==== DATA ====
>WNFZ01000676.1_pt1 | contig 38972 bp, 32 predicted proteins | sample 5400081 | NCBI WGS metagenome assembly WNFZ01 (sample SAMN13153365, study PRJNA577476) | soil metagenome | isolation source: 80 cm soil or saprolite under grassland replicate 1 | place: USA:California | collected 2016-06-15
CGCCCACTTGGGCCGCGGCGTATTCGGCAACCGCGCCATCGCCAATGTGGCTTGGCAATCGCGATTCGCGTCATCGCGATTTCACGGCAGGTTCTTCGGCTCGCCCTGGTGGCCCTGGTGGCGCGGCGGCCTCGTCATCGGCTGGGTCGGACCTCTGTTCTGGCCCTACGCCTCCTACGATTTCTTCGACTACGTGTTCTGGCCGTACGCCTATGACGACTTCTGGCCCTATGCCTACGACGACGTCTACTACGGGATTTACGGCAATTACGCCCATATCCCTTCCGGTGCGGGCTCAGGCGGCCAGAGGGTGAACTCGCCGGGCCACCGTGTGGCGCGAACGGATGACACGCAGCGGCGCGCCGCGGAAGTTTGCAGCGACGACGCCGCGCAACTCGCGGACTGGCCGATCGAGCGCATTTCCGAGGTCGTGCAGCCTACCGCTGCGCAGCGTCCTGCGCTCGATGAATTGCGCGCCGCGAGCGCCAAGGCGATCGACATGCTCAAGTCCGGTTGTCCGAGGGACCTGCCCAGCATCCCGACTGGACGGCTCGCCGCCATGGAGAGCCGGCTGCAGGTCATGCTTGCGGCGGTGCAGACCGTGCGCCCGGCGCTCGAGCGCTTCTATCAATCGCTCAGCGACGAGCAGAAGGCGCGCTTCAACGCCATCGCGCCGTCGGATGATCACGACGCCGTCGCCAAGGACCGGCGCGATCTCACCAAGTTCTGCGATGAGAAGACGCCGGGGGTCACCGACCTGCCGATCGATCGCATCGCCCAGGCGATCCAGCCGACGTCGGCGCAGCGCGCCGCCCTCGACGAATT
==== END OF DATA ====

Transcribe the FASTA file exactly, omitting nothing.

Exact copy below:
>WNFZ01000676.1_pt1 | contig 38972 bp, 32 predicted proteins | sample 5400081 | NCBI WGS metagenome assembly WNFZ01 (sample SAMN13153365, study PRJNA577476) | soil metagenome | isolation source: 80 cm soil or saprolite under grassland replicate 1 | place: USA:California | collected 2016-06-15
CGCCCACTTGGGCCGCGGCGTATTCGGCAACCGCGCCATCGCCAATGTGGCTTGGCAATCGCGATTCGCGTCATCGCGATTTCACGGCAGGTTCTTCGGCTCGCCCTGGTGGCCCTGGTGGCGCGGCGGCCTCGTCATCGGCTGGGTCGGACCTCTGTTCTGGCCCTACGCCTCCTACGATTTCTTCGACTACGTGTTCTGGCCGTACGCCTATGACGACTTCTGGCCCTATGCCTACGACGACGTCTACTACGGGATTTACGGCAATTACGCCCATATCCCTTCCGGTGCGGGCTCAGGCGGCCAGAGGGTGAACTCGCCGGGCCACCGTGTGGCGCGAACGGATGACACGCAGCGGCGCGCCGCGGAAGTTTGCAGCGACGACGCCGCGCAACTCGCGGACTGGCCGATCGAGCGCATTTCCGAGGTCGTGCAGCCTACCGCTGCGCAGCGTCCTGCGCTCGATGAATTGCGCGCCGCGAGCGCCAAGGCGATCGACATGCTCAAGTCCGGTTGTCCGAGGGACCTGCCCAGCATCCCGACTGGACGGCTCGCCGCCATGGAGAGCCGGCTGCAGGTCATGCTTGCGGCGGTGCAGACCGTGCGCCCGGCGCTCGAGCGCTTCTATCAATCGCTCAGCGACGAGCAGAAGGCGCGCTTCAACGCCATCGCGCCGTCGGATGATCACGACGCCGTCGCCAAGGACCGGCGCGATCTCACCAAGTTCTGCGATGAGAAGACGCCGGGGGTCACCGACCTGCCGATCGATCGCATCGCCCAGGCGATCCAGCCGACGTCGGCGCAGCGCGCCGCCCTCGACGAATT